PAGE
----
For its 15th anniversary title, Roswell Reads, the annual community literary initiative sponsored in part by local libraries, made a topical selection. “The Book Woman of Troublesome Creek,” by Kim Michele Richardson, is a novel concerning a real library program begun in rural Appalachian Ke…
The mystery of what it takes to make Disney magic unfolds in the pages of “One Day at Disney,” a new book that’s bringing Walt Disney’s wonderful world to coffee tables everywhere.
Gift-givers in the market for literature and hoping to keep it local this holiday season are in luck. With recently published titles in a range of genres — some naughty, some nice — these seven Atlanta-area authors help make shopping a breeze for nearby book lovers.
Fans of Karen White’s Tradd Street books have something else to celebrate this holiday season. “The Christmas Spirits on Tradd Street,” the sixth title in White’s series and her first Noel-themed novel, has just been published.
Sherry B. Williams has a big message in a small package. The four-time breast cancer survivor wrote and self-published “When Cancer Calls,” a 38-page booklet she calls light-hearted, faith-based and easy to read for anyone diagnosed with cancer.
A month after its August 2018 release, “Where the Crawdads Sing” hit the New York Times bestseller list. By January, the debut novel by Delia Owens was at No. 1. Seven months and more than three million total sales later, it was still there and is the top-selling book of 2019, so far. Reese …
There’s nothing George Weinstein enjoys more than helping authors realize their dreams of getting published.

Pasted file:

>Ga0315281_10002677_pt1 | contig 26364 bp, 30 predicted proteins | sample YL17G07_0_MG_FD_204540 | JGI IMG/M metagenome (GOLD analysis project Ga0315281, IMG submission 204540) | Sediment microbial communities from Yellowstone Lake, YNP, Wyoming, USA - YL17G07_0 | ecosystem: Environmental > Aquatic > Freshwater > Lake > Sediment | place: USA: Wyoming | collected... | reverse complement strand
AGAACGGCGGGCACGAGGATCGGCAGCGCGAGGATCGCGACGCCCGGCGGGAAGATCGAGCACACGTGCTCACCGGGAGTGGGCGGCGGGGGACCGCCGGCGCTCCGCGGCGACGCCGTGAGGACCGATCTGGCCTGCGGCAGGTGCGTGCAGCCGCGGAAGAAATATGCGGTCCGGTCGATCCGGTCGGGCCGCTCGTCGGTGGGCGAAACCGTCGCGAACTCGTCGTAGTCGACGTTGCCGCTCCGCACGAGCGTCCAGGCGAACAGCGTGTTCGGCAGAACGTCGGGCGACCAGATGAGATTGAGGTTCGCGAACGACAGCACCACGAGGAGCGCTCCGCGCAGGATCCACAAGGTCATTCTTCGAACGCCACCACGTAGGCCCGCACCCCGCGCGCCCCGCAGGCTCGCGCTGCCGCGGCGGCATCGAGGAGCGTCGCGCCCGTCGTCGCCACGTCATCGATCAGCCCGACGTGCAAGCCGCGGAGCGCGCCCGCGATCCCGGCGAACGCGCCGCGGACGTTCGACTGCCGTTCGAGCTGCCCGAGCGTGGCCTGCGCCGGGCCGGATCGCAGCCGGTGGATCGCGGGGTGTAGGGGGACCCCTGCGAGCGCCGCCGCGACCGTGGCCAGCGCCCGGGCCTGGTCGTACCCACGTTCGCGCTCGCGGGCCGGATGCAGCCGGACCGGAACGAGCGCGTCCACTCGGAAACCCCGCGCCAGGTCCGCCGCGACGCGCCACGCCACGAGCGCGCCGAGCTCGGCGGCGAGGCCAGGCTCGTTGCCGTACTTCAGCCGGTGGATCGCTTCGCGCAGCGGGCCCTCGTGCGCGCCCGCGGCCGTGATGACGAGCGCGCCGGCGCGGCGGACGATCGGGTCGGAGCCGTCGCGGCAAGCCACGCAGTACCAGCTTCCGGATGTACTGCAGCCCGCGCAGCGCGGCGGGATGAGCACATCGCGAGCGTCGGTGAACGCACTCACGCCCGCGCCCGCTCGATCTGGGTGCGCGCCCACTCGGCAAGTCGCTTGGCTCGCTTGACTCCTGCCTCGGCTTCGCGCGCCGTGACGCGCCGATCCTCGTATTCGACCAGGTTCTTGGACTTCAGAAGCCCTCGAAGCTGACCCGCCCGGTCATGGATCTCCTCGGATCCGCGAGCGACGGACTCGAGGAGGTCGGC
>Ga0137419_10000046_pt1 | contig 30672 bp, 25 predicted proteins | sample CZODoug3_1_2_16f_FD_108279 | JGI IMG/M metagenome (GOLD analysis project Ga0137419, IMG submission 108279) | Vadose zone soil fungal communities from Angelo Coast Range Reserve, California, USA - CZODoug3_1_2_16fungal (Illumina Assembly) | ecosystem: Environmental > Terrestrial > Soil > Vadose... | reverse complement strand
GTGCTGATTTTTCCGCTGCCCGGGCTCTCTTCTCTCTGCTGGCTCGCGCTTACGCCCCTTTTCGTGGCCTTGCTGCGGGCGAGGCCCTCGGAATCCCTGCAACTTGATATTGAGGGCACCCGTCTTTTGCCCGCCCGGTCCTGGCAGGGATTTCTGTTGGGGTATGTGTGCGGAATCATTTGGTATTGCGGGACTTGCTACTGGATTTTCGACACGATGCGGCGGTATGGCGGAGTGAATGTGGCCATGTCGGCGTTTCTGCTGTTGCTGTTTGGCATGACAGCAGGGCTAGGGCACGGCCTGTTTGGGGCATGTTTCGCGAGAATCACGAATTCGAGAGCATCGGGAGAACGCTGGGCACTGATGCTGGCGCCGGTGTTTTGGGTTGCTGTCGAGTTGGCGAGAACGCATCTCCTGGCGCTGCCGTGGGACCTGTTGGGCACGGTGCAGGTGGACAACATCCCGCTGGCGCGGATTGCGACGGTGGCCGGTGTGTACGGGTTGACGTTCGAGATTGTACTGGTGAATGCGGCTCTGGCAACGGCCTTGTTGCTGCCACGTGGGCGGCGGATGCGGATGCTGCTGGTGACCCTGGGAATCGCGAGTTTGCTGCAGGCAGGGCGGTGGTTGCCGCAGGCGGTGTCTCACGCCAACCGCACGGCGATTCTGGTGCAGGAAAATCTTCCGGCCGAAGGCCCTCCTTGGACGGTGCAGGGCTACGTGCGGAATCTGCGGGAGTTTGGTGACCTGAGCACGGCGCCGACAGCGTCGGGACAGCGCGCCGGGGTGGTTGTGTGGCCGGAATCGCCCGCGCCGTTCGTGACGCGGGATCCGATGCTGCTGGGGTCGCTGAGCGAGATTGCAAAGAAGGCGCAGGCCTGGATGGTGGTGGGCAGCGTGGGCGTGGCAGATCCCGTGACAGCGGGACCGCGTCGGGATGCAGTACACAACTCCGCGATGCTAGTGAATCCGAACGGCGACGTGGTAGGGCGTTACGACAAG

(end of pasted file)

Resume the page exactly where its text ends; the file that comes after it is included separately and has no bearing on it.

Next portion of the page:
During 30-plus years on the city of Atlanta’s police force, Trudy Nan Boyce was determined to serve and protect citizens. From beat cop to homicide detective to lieutenant and, finally, second in command of Atlanta’s East Precinct, Boyce’s dedication translated into steady promotions till he…
What’s better than soaking in the sun with a stack of exhilarating new books? How about meeting the bestselling authors and filling beach bags with signed copies?
When a suspense writer focuses on mother-daughter relationships, happy endings are highly unlikely.
Readers fond of debating what’s better — the book or the movie — will have much to discuss at theaters this year.
This has been a year of firsts for Roswell Reads. Instead of selecting a single title, the committee for the community-wide reading event chose one writer’s entire collection of books – a total of eight nonfiction works.
With an eye on posterity, not to mention just plain fun, Susan Swann had a proposition two years ago for her granddaughter Amelia Lynne Swann, who was then 4 years old.